Succession to the present political leadership there must inevitably be, for the good reason that our present leaders are not immortal. But the question that exercises many minds is whether this succession will be able to command the same respect and acceptance from the ground which the present generation of leaders clearly do.

    Lee Kuan Yew and Co. do not have to prove themselves to the ground. A lifetime of effort and solid achievement, in intimate association with the ground, will take care of that.

    But we can imagine the aspirants to political leadership in the 80s and the 90s, even if they belong to the present ruling party, having to face some very searching questions at the hustings:

    “Yes, we know what the previous generation of leaders did. But what have you done to deserve the same kudos? We know what you have done for yourselves. But what have you done, and what do you propose to do, for us and for Singapore?”

    It would be much easier for members of the emerging elite in Singapore to answer such questions if they took their own market value a little less seriously, and concentrated much more on widening and deepening their social values and commitments. This is the only way to bridge the dollar gap between them and the ground they hope one day to lead.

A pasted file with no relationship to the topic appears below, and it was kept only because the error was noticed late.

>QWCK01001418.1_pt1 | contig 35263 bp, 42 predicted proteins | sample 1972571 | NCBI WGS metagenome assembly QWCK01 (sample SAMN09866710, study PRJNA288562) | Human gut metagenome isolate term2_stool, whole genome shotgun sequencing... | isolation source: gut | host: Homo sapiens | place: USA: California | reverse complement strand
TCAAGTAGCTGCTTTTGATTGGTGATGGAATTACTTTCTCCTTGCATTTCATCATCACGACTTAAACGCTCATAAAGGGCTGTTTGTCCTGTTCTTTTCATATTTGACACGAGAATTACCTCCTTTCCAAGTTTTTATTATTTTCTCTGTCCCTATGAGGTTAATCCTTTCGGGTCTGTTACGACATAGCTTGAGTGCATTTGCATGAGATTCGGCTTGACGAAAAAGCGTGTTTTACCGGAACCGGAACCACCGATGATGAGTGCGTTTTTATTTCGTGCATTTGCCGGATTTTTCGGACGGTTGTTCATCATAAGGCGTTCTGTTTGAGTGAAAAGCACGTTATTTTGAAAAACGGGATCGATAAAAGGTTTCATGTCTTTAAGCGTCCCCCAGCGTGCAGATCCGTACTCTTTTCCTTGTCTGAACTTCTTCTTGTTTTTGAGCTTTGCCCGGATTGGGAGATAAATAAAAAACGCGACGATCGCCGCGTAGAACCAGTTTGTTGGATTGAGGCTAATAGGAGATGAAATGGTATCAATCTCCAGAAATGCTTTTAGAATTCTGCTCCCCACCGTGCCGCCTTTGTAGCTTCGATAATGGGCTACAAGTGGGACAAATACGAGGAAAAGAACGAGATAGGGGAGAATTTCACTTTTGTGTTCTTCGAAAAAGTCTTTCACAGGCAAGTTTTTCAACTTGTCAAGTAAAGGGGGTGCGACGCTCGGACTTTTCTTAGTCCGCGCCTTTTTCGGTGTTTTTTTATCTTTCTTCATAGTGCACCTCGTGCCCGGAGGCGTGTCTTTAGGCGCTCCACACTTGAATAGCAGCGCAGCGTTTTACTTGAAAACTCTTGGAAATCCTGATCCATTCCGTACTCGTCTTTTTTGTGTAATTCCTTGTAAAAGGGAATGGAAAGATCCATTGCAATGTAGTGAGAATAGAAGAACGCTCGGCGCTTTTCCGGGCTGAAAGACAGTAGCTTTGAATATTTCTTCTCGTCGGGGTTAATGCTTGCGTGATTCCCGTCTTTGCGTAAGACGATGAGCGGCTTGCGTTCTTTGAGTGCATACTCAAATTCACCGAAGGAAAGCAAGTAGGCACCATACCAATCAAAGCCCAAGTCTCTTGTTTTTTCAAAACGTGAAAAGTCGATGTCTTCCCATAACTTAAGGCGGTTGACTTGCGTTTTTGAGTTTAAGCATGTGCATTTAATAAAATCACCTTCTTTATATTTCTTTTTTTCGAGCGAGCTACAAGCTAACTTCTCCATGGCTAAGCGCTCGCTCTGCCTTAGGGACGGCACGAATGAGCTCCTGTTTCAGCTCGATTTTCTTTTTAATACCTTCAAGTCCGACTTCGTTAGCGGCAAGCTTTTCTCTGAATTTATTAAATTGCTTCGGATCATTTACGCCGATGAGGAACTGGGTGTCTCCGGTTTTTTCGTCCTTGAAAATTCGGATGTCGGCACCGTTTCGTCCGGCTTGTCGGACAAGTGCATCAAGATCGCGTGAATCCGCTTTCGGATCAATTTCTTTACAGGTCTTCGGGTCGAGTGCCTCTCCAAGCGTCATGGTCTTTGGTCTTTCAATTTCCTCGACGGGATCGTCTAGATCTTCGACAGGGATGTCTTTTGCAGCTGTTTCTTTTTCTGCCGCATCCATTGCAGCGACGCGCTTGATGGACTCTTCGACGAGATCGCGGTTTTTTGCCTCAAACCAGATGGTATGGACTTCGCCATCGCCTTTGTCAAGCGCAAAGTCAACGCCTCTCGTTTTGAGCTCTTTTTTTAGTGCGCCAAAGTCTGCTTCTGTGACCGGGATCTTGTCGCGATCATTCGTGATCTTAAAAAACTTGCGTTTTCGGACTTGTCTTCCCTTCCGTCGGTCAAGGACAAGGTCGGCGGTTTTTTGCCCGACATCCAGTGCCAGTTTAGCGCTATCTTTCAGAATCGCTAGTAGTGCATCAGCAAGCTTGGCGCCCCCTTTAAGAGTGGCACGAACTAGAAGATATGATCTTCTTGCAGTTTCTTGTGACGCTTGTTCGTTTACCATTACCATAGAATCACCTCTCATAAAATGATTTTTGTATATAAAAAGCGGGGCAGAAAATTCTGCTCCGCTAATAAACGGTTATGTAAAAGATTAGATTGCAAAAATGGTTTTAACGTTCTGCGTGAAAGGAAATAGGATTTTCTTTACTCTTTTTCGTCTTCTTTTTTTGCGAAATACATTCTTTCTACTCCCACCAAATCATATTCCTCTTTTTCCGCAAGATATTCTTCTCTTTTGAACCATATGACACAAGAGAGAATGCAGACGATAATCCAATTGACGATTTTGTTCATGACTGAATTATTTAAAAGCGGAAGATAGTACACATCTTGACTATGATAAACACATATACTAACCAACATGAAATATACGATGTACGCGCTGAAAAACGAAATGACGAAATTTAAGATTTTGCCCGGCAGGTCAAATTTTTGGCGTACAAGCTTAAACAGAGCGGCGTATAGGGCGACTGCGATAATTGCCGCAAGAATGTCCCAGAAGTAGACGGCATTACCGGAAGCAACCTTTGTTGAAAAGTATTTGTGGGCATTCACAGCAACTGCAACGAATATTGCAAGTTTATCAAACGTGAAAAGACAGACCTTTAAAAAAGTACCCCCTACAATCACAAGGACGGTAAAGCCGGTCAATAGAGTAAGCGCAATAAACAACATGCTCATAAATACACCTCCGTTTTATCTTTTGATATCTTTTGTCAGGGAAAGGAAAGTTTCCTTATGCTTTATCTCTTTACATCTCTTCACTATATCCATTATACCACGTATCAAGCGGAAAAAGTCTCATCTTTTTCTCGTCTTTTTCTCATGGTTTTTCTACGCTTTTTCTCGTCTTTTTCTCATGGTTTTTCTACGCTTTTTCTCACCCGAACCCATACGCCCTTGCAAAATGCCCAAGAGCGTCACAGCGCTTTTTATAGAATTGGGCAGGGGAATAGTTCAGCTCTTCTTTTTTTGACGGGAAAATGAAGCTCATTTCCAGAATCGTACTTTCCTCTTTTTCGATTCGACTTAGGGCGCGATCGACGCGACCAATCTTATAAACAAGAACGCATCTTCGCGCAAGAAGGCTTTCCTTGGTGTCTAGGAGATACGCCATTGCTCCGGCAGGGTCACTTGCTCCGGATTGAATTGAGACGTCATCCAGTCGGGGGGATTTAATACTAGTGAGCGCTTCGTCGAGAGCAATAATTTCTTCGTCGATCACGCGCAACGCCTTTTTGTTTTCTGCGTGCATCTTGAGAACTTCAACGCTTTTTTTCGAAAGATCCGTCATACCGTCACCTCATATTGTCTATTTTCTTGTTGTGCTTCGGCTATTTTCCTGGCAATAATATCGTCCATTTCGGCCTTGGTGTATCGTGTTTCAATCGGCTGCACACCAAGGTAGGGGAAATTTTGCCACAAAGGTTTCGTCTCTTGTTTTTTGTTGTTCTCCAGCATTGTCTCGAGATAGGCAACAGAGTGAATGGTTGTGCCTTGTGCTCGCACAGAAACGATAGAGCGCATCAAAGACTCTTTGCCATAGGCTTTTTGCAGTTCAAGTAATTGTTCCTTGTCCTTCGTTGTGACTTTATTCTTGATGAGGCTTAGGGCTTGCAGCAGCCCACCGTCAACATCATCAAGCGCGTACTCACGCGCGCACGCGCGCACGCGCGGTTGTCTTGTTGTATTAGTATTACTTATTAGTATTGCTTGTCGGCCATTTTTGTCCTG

What is called for is less of the cocktail circuit and more of the community circuit. The greater the identification and active involvement with our community development programmes, our community centres, our labour and co-operative institutions, and with the improvement and upgrading of the skills of our workers, the easier will it be for the new elite to establish itself with the ground as an accepted and respected group. And all this must be done sincerely. For nothing smells more rankly to ground level noses than insincerity and hypocrisy at the top.

    After all, it requires only a little reflection on the part of our emerging elite to help them restrain their own selfish concerns. The simple truth is that they are where they are today, with their enhanced market value and special perks, because of the discipline and wage restraint exercised by the working population, without which all the development we see around us would not have taken place. And where would your market value be if the market itself were not kept healthy by the restraint and discipline observed by, and often enforced upon, the non-elitist majority of our working population?

    The elitist aspirants to the future leadership of Singapore must be educated to realise that to be accepted as leaders of society, they must be clearly seen to be giving of themselves, their time and their energies, in a whole-hearted way, to the community. Those who choose only to receive, but not to give, will deserve, not the crown of leadership, but the failure of the Singapore effort to create a more just and a more equal society. It will be a failure which will be placed squarely at their doors.